London’s ‘Magnificent Seven’ cemeteries are famous for their ornate mausoleums, famous inhabitants and their sheer size. Recently I visited one of the least visited of the Magnificent Seven, Nunhead Cemetery, to see for myself what made these cemeteries so appealing for visitors to London, and found a place that had almost entirely been reclaimed by nature.
The Magnificent Seven cemeteries were opened in the 1800s due to overcrowding in the parish churches located within the capital. As the city’s population exploded, London’s parish churches were teeming with bodies, which, combined with the issues over sewerage, exacerbated the issue. Taking inspiration from Paris’s own large cemeteries, enormous, purpose-built cemeteries were constructed in Victorian times in London’s suburbs to alleviate the issue.
Nunhead Cemetery in particular is located only a short walk from the rail station, and while it still bears the all the hallmarks of a traditional cemetery, today it is a registered local nature reserve. After the cemetery was closed for burials, it slowly fell into disrepair for several decades, and nature took over. While a local group (Friends of Nunhead Cemetery) has conserved important buildings such as the chapel and the large mausoleums, nature has been allowed to gradually reclaim most of the burials.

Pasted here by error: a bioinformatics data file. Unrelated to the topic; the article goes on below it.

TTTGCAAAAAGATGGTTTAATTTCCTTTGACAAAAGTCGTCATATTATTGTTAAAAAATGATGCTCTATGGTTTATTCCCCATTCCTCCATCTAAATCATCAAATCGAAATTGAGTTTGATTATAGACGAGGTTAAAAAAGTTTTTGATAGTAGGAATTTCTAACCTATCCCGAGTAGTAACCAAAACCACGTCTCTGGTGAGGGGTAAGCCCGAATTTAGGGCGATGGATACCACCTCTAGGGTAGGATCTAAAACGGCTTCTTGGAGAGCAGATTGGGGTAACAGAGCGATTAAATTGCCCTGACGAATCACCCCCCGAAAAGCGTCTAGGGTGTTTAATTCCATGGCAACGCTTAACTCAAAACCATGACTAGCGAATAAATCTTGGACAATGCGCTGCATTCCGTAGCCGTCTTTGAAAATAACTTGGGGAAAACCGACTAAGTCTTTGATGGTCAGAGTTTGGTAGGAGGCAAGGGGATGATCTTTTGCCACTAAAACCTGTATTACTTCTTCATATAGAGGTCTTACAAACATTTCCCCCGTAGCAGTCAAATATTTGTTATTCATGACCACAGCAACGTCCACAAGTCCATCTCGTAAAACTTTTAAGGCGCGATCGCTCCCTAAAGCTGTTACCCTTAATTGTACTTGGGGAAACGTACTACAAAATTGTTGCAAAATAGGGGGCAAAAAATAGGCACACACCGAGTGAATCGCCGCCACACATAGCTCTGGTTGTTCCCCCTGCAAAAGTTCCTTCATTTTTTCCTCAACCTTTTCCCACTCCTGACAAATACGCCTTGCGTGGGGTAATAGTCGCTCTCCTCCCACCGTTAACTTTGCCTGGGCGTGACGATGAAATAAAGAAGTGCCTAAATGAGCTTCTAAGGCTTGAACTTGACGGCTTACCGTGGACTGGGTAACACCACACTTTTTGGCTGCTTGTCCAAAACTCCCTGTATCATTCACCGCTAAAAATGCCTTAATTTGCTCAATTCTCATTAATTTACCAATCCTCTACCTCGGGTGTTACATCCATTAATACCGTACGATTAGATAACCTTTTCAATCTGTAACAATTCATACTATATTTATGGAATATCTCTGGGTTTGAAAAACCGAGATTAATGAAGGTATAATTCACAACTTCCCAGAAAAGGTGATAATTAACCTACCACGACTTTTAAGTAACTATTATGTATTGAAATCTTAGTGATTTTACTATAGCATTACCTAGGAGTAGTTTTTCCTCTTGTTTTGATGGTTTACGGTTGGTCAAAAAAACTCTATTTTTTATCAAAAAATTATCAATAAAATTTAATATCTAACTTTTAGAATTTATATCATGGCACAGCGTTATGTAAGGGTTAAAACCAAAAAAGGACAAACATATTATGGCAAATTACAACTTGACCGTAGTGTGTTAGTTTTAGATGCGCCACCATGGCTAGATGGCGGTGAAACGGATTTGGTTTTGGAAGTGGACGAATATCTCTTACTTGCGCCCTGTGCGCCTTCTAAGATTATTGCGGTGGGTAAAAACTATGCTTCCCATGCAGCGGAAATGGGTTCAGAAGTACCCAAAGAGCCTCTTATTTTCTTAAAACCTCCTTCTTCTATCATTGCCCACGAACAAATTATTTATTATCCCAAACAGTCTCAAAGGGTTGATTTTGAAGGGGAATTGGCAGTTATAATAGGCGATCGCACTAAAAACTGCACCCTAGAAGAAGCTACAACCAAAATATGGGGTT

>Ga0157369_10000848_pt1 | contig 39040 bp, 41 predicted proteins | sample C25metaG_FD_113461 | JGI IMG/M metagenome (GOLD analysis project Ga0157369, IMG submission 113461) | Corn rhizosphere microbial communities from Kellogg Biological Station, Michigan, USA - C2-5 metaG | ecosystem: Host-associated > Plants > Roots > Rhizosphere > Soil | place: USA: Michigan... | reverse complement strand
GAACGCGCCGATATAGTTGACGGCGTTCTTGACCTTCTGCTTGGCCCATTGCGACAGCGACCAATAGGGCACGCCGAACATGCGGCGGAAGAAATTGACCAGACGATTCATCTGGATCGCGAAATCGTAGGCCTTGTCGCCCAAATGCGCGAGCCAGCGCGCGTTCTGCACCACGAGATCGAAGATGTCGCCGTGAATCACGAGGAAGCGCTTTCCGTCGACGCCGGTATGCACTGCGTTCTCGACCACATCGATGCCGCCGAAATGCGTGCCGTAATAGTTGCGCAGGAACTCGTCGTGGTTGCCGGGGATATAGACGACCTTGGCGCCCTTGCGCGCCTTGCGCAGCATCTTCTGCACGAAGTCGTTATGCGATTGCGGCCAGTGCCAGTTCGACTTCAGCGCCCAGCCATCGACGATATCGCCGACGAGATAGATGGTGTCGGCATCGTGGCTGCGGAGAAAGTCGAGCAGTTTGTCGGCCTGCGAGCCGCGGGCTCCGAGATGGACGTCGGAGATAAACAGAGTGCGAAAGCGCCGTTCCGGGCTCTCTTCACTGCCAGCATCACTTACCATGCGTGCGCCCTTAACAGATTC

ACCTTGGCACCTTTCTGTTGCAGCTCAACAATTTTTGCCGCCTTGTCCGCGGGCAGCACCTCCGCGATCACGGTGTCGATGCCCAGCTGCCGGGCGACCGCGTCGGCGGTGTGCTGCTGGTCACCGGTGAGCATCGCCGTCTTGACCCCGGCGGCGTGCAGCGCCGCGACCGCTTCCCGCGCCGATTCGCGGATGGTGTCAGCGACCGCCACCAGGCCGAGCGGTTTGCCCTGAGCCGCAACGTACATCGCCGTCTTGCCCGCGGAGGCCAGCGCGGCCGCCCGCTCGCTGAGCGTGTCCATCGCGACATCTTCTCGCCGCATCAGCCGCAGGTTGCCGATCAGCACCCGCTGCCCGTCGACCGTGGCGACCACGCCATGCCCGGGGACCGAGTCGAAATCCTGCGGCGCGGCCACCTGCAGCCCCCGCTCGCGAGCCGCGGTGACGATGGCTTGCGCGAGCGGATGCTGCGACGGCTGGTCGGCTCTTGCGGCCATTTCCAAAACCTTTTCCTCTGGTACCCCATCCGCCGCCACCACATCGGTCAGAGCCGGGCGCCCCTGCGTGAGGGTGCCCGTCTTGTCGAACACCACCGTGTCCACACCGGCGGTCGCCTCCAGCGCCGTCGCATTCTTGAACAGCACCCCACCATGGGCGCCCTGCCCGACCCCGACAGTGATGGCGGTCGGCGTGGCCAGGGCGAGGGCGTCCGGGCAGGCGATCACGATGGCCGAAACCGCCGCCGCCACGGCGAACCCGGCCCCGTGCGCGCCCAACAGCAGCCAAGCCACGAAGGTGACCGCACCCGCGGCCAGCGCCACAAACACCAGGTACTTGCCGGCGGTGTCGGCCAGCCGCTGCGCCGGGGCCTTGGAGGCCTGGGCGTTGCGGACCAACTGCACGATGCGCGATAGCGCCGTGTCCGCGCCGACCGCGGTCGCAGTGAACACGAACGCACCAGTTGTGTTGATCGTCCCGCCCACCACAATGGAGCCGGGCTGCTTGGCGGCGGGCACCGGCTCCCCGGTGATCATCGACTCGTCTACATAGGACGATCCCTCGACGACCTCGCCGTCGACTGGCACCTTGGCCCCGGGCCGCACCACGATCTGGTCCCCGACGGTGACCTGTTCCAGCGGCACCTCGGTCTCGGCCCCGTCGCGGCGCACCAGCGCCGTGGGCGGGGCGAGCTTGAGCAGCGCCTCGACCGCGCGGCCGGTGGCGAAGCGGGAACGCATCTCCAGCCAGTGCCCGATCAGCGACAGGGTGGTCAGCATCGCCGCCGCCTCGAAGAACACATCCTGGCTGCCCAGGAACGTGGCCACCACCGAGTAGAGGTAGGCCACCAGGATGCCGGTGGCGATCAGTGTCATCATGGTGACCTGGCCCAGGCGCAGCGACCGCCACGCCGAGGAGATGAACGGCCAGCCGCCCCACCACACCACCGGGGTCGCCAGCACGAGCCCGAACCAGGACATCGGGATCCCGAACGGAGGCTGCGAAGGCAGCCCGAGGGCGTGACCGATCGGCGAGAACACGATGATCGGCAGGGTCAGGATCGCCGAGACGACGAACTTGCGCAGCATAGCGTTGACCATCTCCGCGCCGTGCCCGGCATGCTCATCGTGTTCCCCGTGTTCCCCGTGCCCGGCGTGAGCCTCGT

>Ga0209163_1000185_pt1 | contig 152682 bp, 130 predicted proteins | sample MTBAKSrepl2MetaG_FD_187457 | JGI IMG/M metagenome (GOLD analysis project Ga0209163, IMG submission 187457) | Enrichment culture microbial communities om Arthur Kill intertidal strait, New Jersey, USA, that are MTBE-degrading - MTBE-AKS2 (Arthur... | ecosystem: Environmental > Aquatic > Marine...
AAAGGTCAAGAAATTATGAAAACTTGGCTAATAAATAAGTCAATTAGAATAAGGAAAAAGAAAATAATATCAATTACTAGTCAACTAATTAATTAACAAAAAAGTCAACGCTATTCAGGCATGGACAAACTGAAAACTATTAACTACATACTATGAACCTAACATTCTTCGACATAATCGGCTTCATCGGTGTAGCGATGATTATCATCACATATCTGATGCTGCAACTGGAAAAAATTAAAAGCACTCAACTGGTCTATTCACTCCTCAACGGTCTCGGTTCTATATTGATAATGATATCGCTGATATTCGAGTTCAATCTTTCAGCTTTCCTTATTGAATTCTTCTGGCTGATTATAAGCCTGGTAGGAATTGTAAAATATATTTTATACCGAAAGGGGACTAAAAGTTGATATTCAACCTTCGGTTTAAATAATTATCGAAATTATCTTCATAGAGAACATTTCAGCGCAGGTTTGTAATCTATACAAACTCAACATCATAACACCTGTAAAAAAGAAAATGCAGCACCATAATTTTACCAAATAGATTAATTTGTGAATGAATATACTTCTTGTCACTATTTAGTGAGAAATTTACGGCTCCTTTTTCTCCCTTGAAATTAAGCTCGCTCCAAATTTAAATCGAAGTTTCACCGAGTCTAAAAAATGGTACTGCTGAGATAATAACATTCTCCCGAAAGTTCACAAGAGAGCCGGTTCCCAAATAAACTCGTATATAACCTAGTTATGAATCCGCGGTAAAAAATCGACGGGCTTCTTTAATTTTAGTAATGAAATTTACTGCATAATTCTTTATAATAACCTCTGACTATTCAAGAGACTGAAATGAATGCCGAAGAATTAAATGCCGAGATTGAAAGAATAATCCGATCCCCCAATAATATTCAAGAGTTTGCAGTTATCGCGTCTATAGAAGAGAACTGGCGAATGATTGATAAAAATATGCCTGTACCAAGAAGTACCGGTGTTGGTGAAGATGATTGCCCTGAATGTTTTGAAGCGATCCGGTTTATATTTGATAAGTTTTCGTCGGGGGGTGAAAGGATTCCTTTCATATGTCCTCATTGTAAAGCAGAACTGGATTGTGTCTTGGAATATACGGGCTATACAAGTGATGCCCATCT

The cemetery is popular for runners, dog walkers and history fanatics, and whereas the other Magnificent Seven cemeteries have walking tours and guided walks, visitors are free to explore Nunhead at their own leisure and pace.
In all honesty I had mixed feelings when visiting; would wandering around a cemetery be a little too morbid, or even insulting to the memory of those who died? But seeing how green everything was, and the abundance of wildlife such as birds and hedgehogs that have made their home there, turning the cemetery into a nature reserve gives the area a new lease of life and allows people to visit and learn about those who are buried in Nunhead Cemetery. In a way, it is a nice tribute to ensure that those who were buried there hundreds of years ago are not forgotten.